Take the 2-minute tour ×
Super User is a question and answer site for computer enthusiasts and power users. It's 100% free, no registration required.

I have purchased an i7 based PC pre-installed with 64 bit windows 7 (home premium). Unfortunately some third party 32 bit software that I need to use is not working properly (see stackoverflow.com for details). I am now torn between the plan of installing windows XP 32 bit or making it dual boot. Which option do you think will give me the least problems? And if the answer is dual boot, then can you point me to a good guide for how to do it, preferably a guide specifically for my two OS's created in this order (i.e. 7x64 first).

EDIT: the performance of my 32bit programs is critical so am concerned about any kind of 32bit XP "emulation".

share|improve this question
    
What about installing XP in VMware? –  Iain Feb 3 '10 at 12:31
    
VMWare is a respectable idea. –  user3463 Feb 3 '10 at 12:32
    
What version of Windows 7? If you have Pro or Ultimate, you can use XP Mode (you need to download and install it) - XP Mode is basically a Virtual Machine running XP that integrates with 7 so the app "appears" to run as a regular app on win7. –  Multiverse IT Feb 3 '10 at 12:39
    
@multiverse My version is "home premium" (I just edited it in to my original question). –  Mick Feb 3 '10 at 12:52
    
I had the same dilemma. Chose to spend $85 to upgrade to Win7 Professional so I could get XP Mode in Virtual Machine. Works like a charm for all my ancient software that won't run on Win7 64-bit. I'm sure dual boot is a great way to go too. Depends on you budget. –  Patriot Feb 3 '10 at 13:50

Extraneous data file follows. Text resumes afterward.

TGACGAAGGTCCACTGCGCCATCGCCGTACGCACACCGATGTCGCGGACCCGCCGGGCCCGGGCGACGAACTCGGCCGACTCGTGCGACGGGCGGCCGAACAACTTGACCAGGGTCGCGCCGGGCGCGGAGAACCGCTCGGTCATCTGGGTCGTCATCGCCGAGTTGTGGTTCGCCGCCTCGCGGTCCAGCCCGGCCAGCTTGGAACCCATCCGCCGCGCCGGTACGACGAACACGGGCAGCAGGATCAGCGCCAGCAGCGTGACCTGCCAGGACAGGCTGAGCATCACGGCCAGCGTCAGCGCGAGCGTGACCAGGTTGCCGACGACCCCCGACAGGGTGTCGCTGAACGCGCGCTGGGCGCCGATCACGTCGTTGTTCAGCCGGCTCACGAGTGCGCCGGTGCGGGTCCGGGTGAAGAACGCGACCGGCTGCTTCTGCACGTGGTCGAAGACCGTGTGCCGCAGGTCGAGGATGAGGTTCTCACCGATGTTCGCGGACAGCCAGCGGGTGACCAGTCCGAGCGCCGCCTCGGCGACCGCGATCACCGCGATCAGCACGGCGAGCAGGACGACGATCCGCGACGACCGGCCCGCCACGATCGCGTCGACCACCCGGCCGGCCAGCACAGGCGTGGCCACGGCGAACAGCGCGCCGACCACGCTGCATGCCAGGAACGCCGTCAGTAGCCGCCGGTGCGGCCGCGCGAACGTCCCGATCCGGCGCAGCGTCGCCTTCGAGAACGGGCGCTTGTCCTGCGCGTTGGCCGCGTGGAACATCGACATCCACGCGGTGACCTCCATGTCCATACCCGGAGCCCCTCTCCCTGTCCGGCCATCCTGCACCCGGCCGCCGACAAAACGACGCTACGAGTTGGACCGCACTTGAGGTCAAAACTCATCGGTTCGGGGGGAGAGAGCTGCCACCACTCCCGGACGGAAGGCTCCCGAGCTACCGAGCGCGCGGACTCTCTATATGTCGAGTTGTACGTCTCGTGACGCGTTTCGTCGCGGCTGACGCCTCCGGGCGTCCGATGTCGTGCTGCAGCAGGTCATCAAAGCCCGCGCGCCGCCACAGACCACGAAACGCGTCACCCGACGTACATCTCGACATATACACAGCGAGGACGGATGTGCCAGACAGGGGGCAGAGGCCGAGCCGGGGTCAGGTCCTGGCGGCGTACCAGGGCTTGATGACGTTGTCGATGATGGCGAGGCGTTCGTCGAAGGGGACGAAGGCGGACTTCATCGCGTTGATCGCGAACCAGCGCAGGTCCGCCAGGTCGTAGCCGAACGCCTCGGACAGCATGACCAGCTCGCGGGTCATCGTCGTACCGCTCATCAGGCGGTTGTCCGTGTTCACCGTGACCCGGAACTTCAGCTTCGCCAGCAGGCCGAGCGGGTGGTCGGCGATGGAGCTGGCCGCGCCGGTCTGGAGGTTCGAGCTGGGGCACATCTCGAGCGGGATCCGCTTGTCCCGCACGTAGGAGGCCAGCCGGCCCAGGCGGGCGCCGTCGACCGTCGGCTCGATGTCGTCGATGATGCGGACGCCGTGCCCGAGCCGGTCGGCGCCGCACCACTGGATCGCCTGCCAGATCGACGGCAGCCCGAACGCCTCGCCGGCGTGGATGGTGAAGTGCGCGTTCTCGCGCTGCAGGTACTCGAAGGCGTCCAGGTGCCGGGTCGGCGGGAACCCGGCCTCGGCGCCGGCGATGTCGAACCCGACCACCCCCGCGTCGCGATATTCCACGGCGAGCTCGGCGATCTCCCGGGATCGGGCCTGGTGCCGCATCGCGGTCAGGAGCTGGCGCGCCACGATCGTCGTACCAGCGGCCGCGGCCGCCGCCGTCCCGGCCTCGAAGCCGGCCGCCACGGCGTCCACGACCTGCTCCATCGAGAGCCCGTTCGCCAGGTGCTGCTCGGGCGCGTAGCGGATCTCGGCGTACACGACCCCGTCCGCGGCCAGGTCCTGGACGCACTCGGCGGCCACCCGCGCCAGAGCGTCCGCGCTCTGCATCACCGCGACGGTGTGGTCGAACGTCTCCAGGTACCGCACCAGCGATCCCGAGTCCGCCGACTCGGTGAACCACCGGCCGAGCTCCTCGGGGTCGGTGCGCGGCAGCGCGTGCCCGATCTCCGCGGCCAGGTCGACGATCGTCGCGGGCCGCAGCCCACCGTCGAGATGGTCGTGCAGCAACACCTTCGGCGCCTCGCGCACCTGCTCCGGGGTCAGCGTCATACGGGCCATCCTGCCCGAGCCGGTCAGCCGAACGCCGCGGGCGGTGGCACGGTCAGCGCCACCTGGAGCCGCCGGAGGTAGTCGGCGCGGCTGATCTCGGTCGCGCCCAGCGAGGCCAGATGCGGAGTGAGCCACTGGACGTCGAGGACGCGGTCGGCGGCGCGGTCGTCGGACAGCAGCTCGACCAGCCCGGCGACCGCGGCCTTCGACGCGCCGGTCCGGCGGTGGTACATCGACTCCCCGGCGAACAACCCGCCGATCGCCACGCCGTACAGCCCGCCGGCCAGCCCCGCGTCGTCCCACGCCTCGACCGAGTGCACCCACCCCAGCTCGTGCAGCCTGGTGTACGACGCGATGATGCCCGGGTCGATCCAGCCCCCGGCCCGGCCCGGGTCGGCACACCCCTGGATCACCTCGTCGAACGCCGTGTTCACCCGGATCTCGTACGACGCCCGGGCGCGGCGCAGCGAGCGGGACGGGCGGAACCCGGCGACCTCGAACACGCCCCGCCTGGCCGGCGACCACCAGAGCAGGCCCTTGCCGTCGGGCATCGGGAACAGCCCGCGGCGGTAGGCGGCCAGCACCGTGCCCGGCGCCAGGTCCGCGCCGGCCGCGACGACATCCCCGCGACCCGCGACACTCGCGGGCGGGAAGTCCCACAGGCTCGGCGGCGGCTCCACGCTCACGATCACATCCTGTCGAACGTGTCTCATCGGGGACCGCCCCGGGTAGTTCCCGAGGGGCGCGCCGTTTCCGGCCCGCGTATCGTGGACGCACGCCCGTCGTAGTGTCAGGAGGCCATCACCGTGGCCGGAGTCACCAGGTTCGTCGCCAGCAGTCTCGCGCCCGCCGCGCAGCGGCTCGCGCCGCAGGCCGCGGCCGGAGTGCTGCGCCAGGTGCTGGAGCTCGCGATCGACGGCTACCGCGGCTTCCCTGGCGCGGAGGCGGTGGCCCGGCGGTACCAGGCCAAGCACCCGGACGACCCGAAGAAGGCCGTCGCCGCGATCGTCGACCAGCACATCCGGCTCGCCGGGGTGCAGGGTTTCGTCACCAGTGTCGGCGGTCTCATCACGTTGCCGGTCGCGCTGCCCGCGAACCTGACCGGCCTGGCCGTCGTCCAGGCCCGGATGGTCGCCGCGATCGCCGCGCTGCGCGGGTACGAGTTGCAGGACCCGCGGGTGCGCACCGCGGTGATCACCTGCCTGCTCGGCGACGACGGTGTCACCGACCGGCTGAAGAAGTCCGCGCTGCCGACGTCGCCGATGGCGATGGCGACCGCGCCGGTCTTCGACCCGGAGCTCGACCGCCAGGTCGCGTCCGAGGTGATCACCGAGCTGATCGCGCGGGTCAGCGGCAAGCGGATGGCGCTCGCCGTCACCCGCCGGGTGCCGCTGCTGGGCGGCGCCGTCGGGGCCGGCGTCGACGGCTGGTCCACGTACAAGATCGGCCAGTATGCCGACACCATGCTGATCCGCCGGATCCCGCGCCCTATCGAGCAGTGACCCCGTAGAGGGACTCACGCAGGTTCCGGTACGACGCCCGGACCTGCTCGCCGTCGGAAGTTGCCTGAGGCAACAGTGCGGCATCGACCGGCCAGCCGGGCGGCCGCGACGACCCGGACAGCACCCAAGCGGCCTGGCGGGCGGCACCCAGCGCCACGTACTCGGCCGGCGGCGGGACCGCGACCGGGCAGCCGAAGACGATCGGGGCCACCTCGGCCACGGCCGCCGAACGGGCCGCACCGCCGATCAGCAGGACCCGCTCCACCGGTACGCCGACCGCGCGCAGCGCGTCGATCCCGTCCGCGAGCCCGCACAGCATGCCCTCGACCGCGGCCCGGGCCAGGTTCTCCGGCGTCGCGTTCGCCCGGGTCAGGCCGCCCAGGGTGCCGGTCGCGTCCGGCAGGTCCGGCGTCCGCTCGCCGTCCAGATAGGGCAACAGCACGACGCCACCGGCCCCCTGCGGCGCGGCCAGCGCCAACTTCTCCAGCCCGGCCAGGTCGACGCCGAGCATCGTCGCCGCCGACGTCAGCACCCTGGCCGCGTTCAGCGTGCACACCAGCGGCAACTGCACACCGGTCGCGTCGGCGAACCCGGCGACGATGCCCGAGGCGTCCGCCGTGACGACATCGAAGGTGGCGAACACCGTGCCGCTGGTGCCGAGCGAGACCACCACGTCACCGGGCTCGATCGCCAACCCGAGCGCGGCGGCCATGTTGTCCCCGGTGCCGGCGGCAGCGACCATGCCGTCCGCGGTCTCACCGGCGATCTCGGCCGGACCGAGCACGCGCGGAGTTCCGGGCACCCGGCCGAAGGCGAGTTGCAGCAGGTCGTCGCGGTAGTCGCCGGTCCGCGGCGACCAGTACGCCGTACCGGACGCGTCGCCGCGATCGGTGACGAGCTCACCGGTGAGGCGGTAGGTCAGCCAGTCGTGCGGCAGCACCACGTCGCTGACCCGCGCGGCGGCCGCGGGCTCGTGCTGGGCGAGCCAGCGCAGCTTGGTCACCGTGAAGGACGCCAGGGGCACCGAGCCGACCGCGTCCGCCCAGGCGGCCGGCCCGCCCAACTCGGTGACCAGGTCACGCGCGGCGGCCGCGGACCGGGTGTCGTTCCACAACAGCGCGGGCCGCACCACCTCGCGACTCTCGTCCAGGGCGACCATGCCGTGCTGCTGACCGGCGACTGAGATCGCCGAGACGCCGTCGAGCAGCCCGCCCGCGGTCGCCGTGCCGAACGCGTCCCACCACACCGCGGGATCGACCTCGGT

5 Answers 5

up vote 1 down vote accepted

If you decide to go Dual Boot, you may not have to mess with repartitioning and boot loaders- provided you have a second hard disk.

My SATA based system allows you to choose the hard drive you boot from using the F12 key, with the default set in the BIOS if you don't hit F12. That way, I get Windows 7 if I do nothing, or I can choose XP or 7 if I hit F12.

The BIOS essentially switches which drive is C: and D:.

Since Anti/Virus programs are rightfully suspicious of bootloaders, and I have to load no extra software, I find it a good solution for me.

share|improve this answer

Virtualization is definitely the way to go. I use VMWare Workstation for just this type of development work. Though I suspect you can probably solve your Java issue in your native OS, there are some cases that are just better run in another machine. Dual-boot is a nuisance, especially compared to virtualization.

Other options for virtualization include Virtual PC (mentioned in the other answer) or Sun's Virtualbox. I've never used Virtual Box, but those who do rave about it. I still think VMWare Workstation is best in class, but it has a steeper price point.

share|improve this answer
    
Virtualization is an option, but it does often have hardware requirements and incurs a performance penalty on both the host and guest OS. For the OP's specific issue I'd agree that it would be the better choice, but not a definite. –  STW Feb 3 '10 at 13:05
    
...oh yeah, +1 for VirtualBox. Why pay a couple hundred for VMWare Workstation when you can get something that does very nearly as much (in some cases more) for free. –  STW Feb 3 '10 at 13:06